In 1722, Jean-Philippe Rameau defined harmony as “…the gathering together of several sounds which are agreeable to the ear.” This traditional definition of harmony is still true today – but needs a little modern updating.
When harmony of three or more different letters and tone numbers are played melodically, one at a time, it is called an arpeggio. And when harmony of three or more different letters and tone numbers are played harmonically, at the same time, it a known as a chord. Intervals of two sounds may be played both melodically and harmonically, but, are not considered or called arpeggios or chords.A traditional harmony symbol, such as Cm (C minor) is almost always referred to as a chord symbol. However, this would not be true if the Cm harmony was played as an arpeggio. In that case, the Cm harmony symbol would have to be called an arpeggio symbol, and that sounds weird.
So, to avoid naming harmony by the way it is played, simply use the term harmony symbol. That way, you are free to play the harmony however you wish, either as an arpeggio or as a chord.Harmony is grouped into types based upon the 3rd and 5th intervals. The 3rds intervals are: natural three major (3), flat three minor (b3), and sharp three suspended (#3). In traditional harmony, #3 is called 4 but as we will see in later lessons, this creates a lot of unnecessary confusion: think dominant 11.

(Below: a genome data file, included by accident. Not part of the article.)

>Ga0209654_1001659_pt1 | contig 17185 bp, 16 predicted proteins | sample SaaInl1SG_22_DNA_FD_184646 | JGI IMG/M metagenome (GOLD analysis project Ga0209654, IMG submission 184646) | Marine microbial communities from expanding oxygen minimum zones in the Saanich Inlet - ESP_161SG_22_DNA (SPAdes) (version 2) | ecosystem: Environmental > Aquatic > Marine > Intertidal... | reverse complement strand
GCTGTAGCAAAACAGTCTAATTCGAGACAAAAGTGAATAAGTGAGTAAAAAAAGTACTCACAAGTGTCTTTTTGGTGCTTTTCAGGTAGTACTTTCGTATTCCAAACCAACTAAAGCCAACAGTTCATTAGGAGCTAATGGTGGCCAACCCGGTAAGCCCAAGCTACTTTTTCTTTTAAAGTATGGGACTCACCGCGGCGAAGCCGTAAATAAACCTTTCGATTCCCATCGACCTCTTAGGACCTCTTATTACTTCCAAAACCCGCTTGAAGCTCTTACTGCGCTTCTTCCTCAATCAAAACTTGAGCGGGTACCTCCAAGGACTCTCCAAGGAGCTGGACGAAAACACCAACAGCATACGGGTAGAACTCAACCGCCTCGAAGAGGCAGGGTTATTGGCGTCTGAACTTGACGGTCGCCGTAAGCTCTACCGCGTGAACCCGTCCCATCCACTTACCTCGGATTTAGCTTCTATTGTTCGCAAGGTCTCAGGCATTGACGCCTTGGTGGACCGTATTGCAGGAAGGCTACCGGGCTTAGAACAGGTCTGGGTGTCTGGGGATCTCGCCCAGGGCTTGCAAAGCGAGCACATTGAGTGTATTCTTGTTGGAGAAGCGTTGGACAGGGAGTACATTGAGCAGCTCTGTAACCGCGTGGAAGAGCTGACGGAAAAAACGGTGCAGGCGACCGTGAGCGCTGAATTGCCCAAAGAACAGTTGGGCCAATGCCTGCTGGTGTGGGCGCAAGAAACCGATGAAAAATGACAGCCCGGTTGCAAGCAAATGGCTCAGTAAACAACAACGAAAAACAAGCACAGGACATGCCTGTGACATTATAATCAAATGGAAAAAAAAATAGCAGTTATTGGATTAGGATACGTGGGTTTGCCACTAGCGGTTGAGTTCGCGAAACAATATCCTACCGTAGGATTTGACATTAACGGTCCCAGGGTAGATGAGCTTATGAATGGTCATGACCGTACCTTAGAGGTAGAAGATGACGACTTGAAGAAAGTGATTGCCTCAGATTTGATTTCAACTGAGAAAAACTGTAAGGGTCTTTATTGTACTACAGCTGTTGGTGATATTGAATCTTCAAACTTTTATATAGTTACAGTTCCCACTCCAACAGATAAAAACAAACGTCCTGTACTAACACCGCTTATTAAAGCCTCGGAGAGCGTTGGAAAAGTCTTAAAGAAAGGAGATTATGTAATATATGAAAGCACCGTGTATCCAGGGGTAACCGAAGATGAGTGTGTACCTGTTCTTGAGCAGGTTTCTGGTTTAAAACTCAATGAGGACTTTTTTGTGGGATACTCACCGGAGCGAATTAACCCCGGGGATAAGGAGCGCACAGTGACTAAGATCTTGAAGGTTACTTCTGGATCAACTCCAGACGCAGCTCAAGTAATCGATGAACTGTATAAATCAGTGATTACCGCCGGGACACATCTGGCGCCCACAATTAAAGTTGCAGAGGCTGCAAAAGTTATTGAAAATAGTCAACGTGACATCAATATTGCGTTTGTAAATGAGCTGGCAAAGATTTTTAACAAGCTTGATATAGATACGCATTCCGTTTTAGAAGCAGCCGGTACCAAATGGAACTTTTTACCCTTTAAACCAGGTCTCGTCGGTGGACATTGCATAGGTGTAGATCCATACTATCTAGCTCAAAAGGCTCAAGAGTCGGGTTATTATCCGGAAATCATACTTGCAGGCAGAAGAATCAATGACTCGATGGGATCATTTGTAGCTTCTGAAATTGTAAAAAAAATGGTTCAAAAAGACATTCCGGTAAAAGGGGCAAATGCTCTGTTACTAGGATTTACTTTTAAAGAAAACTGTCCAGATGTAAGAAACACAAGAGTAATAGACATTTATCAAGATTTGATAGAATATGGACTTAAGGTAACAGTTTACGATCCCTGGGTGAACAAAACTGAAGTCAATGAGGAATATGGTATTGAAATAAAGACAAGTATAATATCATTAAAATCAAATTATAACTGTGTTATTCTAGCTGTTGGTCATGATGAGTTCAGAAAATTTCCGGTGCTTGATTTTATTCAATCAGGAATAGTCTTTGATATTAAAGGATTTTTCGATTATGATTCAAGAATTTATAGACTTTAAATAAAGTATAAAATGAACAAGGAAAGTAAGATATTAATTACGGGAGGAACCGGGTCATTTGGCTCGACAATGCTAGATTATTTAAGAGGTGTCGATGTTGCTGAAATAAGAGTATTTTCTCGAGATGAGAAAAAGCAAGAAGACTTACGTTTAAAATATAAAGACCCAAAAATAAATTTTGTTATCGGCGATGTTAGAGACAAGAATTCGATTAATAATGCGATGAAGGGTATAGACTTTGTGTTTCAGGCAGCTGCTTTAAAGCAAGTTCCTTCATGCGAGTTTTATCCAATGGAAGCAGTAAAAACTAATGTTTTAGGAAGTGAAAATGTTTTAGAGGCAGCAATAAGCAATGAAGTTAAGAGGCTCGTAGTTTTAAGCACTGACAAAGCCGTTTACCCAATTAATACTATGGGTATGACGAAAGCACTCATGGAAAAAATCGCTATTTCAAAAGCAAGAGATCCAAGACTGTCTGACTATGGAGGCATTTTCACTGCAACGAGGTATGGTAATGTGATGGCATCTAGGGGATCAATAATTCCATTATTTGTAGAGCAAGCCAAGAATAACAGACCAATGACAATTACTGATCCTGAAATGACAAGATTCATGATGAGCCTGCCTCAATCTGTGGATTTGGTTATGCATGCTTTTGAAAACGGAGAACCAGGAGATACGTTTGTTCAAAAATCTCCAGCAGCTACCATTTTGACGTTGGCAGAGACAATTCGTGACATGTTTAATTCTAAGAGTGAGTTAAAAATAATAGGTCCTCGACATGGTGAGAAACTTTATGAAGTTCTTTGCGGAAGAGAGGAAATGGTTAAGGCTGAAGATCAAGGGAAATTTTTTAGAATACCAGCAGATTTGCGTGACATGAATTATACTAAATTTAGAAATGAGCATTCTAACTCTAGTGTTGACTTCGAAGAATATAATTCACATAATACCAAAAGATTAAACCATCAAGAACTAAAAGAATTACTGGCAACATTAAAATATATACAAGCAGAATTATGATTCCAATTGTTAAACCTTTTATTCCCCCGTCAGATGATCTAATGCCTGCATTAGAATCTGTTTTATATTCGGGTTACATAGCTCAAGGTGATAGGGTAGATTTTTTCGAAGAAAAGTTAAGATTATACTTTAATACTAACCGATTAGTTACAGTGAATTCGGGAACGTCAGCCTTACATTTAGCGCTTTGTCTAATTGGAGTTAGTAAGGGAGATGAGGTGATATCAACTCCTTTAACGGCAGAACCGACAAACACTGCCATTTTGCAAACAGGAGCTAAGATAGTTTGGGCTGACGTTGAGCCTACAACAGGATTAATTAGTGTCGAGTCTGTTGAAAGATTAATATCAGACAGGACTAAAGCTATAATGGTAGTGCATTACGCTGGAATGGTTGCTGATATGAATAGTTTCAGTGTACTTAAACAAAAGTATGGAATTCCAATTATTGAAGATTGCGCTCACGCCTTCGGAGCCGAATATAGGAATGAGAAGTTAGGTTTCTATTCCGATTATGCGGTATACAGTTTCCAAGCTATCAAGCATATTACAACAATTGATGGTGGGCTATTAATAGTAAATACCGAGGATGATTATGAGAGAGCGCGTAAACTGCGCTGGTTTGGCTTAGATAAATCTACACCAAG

A harmony progression is when an arpeggio or chord harmony moves forward to another harmony of any type. The definition of progress is to move forward. Therefore, by combining these virtually infinite number of harmonies with an equally virtually infinite number of harmony orders, the result is more harmony progressions than anyone on Earth has time to play!
’til next time, have some Zero Inversion harmony fun and don’t forget to progress!
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